Category Archives: Fire Service

1933 : Fire Brigades are not compulsory

From the Mitcham News & Mercury, 10th February, 1933.


Mr. Albert O. Wells, chief officer of Mitcham Fire Brigade, speaking at a meeting of Reigate firemen on Saturday, said the fire brigade law of this country needed altering.

At the moment, he said, it was not compulsory for a local authority to maintain a fire brigade, and the protection of life and property became the responsibility of a minority largely helped by a system of voluntary service.

There were piles upon piles of properties in this country unprotected from risk of fire in any way.

Mr. Wells also gave details of an experiment now going an in Surrey for a County Fire Board, organised in four divisions to account for every square inch of the County.

Mr. Wells hoped Surrey would go down in history as the pioneer in adopting a system that would eventually become general throughout the country.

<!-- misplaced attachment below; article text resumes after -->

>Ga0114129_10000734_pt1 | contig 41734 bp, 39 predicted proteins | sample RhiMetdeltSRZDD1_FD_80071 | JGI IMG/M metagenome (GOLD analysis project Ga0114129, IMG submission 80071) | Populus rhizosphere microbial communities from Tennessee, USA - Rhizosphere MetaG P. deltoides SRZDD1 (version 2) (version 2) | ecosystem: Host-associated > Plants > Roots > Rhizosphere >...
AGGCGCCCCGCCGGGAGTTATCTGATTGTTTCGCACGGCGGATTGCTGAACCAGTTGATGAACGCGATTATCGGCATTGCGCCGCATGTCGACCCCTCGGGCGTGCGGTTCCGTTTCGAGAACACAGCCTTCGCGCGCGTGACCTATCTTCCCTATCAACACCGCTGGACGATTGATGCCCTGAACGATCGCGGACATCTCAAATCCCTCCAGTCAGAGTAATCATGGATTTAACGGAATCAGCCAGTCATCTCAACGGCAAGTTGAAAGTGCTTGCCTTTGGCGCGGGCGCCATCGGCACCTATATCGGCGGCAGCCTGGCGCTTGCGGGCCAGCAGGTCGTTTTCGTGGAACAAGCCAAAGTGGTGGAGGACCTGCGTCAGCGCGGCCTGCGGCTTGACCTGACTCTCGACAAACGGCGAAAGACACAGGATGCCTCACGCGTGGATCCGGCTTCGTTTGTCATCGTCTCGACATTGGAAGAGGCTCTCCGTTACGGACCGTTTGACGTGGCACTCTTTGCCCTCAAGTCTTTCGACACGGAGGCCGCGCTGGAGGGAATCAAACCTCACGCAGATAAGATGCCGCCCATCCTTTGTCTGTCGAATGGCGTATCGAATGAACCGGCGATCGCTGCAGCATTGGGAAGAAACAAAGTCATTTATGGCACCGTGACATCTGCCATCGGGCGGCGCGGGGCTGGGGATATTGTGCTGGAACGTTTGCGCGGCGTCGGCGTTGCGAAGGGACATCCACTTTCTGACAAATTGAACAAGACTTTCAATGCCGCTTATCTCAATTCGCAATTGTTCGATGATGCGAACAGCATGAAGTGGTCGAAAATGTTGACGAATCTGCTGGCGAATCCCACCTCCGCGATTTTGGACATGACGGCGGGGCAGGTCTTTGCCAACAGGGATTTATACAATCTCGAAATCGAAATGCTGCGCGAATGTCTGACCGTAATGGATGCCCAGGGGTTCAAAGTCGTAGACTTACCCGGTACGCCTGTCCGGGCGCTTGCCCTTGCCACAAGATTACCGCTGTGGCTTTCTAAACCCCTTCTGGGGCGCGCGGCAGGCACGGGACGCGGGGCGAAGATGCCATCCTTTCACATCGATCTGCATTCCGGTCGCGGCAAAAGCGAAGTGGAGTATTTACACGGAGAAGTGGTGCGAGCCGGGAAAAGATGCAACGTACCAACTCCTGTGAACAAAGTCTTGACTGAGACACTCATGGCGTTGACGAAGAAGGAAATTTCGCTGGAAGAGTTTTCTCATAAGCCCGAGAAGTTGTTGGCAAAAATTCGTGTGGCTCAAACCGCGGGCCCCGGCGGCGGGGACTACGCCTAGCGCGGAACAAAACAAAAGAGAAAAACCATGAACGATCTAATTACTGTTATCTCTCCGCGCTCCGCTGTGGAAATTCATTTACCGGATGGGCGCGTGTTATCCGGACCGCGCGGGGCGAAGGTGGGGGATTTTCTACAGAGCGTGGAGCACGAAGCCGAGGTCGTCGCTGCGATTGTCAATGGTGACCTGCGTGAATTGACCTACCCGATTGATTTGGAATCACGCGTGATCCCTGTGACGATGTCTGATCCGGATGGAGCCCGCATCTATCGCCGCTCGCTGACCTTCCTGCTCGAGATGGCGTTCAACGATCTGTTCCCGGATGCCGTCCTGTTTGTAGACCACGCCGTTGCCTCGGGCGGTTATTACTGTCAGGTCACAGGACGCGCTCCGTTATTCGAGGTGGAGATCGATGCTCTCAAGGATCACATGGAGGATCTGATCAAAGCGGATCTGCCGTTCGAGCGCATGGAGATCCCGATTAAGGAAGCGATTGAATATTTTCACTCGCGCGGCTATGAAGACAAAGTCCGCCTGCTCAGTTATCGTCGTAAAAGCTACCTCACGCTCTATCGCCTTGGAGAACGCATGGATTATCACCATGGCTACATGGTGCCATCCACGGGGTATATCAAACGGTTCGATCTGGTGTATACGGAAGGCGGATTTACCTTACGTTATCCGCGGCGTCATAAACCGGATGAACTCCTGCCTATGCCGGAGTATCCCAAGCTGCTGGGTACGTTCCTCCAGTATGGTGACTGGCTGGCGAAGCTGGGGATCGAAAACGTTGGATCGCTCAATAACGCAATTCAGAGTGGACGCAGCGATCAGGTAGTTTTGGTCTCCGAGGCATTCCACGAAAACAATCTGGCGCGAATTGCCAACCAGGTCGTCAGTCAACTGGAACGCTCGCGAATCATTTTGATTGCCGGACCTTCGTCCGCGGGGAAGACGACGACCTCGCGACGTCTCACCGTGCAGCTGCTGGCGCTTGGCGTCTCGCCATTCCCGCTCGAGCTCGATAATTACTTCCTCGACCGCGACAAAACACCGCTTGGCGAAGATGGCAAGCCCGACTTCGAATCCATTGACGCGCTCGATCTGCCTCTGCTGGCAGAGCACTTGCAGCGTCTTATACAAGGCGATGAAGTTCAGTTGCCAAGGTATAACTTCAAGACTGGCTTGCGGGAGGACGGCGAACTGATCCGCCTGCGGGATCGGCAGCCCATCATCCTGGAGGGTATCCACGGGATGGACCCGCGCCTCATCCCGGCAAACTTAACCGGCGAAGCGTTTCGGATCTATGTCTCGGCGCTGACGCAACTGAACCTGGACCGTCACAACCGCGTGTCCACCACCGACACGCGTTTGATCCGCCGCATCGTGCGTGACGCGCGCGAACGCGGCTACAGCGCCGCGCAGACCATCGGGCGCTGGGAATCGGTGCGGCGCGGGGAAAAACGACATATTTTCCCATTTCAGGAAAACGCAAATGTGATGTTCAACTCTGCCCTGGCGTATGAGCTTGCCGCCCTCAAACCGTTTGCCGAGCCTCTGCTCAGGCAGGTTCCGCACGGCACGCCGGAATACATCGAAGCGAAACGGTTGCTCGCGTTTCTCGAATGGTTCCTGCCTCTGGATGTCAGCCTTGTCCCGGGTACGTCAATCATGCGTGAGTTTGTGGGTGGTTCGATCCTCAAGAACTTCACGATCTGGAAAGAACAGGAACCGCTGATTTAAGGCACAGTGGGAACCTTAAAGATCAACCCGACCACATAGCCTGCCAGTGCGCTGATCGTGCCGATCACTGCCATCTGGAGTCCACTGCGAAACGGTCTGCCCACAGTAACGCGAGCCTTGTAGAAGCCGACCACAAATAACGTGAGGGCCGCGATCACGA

1960 : Explosion showers acid over homes

From the Mitcham News & Mercury, 15th January, 1960, page 1.

Explosion hurls vat top through roof of factory

And two boys at play are covered

Acid showered over homes in the Batsworth Road, Mitcham, area on Friday after an explosion in a factory nearby.

The explosion hurled the top of a vat through the factory roof. A stream of acid followed and firemen were called to hose it from homes and the street.

The factory is W.J. Bush, synthetic chemists, Batsworth Road, scene of an explosion in 1933 whiched wrecked and damaged nearby homes, and killed a child. People in the neighbourhood have never forgotten it.


Friday’s explosion remains a mystery. The fac†ory would make no comment.

It happened in the evening as Mr Albert Bowdery, who lives nearby, went to buy some tobacco.

“I heard the bang and thought at first that a tower was going to fall, then I saw something rush through the roof.